The fiasco threatened to escalate when the White House publicity machine cranked up and tried to force the magazine to making amends for all the trouble.

Was the White House trying to shift the focus of the news coverage from that week's military base closings to his magazine's actions? "I'll leave it to others to say what their motives were," Whitaker said, pretty much answering the question.

Showing just how fast the news moves nowadays, in the few months since Newsweek took center stage, a) New York Times reporter Judith Miller has gone to jail for defending her decision not to reveal the names of her sources and b) Time Inc. has invited scorn from the media industry for cooperating with the government.

Media blitz

As the controversy swirled around him, Whitaker conferred with Donald Graham, the chairman of the parent Washington Post Co., (WPO: news, chart, profile) and Newsweek communications director Ken Weine. They agreed on a strategy designed to limit the PR damage while setting the record straight about what had happened.

Whitaker took the unusual (for him) step of enacting a media blitz. In a matter of hours on May 16, he appeared on "The NBC Nightly News," PBS' "The NewsHour with Jim Lehrer," ABC's "Nightline" and National Public Radio's "Talk of the Nation." His colleagues also flooded the zone by appearing on TV and radio programs.

Whitaker wanted to reinforce the notion that Newsweek expressed contrition and that it had done "nothing deliberate. There was no plagiarism or fabrication. There was no cover-up."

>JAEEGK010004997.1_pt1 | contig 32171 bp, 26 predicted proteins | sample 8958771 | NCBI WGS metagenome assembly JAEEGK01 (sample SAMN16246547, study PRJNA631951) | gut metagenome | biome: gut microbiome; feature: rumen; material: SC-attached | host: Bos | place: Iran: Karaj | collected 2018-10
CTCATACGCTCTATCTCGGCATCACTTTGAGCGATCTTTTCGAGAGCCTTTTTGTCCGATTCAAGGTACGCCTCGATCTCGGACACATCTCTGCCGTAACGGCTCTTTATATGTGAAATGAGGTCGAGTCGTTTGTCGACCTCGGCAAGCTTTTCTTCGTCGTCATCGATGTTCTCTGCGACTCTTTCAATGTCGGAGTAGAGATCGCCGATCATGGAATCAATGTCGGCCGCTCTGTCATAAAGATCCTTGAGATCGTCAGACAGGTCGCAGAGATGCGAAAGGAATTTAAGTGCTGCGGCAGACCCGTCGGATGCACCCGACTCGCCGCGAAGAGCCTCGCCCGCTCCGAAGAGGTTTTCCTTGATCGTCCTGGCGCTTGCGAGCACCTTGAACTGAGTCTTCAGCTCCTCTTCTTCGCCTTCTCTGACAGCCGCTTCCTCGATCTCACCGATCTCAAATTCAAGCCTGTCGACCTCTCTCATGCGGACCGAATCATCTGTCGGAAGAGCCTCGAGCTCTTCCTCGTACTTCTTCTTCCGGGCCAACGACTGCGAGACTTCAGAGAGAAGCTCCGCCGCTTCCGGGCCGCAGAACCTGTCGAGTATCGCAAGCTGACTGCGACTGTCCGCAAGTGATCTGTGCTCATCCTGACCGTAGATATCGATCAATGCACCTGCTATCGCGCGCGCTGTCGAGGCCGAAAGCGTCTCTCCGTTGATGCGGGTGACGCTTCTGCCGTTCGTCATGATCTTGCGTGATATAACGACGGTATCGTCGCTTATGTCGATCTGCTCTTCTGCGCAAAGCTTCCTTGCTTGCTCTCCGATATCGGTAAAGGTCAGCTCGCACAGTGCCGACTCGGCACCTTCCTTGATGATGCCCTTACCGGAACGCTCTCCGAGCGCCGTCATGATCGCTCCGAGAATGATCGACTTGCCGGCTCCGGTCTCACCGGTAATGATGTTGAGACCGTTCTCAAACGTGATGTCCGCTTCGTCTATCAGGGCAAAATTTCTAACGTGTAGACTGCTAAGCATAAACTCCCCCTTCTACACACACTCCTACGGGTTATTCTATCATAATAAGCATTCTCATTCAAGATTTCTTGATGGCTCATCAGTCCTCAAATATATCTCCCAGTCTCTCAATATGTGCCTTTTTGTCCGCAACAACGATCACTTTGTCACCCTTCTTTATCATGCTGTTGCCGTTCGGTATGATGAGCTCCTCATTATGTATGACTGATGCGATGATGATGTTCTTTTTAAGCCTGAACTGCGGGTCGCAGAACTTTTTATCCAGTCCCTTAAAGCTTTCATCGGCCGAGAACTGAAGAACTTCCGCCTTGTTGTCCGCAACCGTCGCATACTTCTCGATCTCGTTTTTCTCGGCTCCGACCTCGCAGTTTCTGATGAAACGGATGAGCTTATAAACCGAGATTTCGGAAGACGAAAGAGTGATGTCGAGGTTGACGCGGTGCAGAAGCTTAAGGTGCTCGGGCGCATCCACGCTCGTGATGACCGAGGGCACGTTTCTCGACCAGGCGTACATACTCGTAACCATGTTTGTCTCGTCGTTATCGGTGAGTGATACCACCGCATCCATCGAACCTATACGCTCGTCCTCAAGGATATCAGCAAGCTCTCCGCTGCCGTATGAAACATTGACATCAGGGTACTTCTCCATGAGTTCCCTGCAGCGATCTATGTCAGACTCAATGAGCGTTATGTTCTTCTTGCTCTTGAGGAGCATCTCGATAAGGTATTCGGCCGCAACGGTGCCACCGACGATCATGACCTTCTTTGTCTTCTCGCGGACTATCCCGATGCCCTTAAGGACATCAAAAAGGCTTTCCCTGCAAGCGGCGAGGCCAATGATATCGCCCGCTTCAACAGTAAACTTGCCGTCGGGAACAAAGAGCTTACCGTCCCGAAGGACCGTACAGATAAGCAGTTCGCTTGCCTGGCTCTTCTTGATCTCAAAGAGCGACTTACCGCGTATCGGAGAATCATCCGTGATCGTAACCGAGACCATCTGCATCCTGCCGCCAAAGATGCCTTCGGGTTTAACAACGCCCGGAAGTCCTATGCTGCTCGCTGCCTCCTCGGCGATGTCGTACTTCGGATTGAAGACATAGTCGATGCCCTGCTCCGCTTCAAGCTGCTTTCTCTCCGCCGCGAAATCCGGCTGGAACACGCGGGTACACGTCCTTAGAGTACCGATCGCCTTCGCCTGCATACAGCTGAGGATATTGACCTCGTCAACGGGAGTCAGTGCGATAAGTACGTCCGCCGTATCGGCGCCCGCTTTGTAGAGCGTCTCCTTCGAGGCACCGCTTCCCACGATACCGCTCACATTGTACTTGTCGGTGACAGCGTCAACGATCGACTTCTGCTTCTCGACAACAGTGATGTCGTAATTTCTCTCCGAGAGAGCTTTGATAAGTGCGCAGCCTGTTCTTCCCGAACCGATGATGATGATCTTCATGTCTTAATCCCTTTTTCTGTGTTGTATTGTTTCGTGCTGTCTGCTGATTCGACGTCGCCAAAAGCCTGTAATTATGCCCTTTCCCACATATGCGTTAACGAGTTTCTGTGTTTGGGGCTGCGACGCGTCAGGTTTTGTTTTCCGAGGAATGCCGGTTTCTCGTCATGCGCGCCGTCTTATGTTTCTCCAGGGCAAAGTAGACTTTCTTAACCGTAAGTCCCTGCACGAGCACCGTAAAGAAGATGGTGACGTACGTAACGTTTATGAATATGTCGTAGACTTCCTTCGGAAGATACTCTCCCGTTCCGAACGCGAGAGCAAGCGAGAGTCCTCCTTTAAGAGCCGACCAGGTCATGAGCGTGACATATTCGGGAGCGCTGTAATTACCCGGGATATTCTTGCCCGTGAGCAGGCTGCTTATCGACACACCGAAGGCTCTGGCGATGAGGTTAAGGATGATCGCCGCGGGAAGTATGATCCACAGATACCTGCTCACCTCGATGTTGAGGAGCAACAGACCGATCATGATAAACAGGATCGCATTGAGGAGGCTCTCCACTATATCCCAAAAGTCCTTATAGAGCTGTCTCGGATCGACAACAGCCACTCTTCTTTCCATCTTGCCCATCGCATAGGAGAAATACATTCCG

Whitaker kept his bosses, Newsweek Editor-in-Chief Richard Smith and Graham, in the loop and reassured his nervous staff. He also coped with the scare of receiving crank calls at home in Manhattan.

"The lowest point was when people started calling me at home to denounce me," he said bitterly, noting that he feared for his family's comfort, if not its safety.

And oh yeah, Whitaker also managed to put out a magazine which, in normal times, has established an enviable reputation for taking strong stands, challenging authority and breaking news. Newsweek subsequently covered its own predicament in thorough detail.

Whitaker can look back now and appreciate the heat of the crisis.

"These fires burn so quickly," he mused. "It did perhaps drive home some lessons about the environment we're working in. Thanks primarily to the Web, you are constantly being second-guessed for anything you do. This is just something you have to get used to."

MEDIA WEB QUESTION OF THE DAY: Do you forgive Newsweek?

FRIDAY STORY OF THE WEEK: "America's Most Dangerous Drug" by David J. Jefferson (Newsweek, Aug. 8) - Even if you think that Newsweek hyped the crystal meth epidemic (as Slate's Jack Shafer contended), the story delivered the goods and illustrated the harrowing nature of the addiction. Don't quibble about statistics. Newsweek's story, quite simply, performed a public service by talking about the problem.

Please send your comments to JFriedman@MarketWatch.com


TOPICS: Business/Economy; News/Current Events
KEYWORDS: gitmo; isikoff; korandesecration; msm; newsweek; thumbsucking
More thumbsucking from marketwatch.com's Jon Friedman
1 posted on 08/06/2005 7:45:27 AM PDT by abb
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To: abb
"The `blogosphere' gives a fascinating dimension to news coverage."

Yeah, it's called "truth".

2 posted on 08/06/2005 7:51:32 AM PDT by randog (What the....?!)
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To: abb
"If the mainstream media went away, what would the blogs talk about?"
I don't know but I'd love to find out.
3 posted on 08/06/2005 7:51:49 AM PDT by RedRover
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To: abb
Sounds he's desperately trying to shift the blame. The truth is the "old" media just doesn't have a strangle hold on news anymore. To quote my Grandma, "Poor things, they're dealing with it the best they can."
4 posted on 08/06/2005 7:53:33 AM PDT by Dallas59 (You love life, while we love death. - Al-Qaeda / Democratic Party)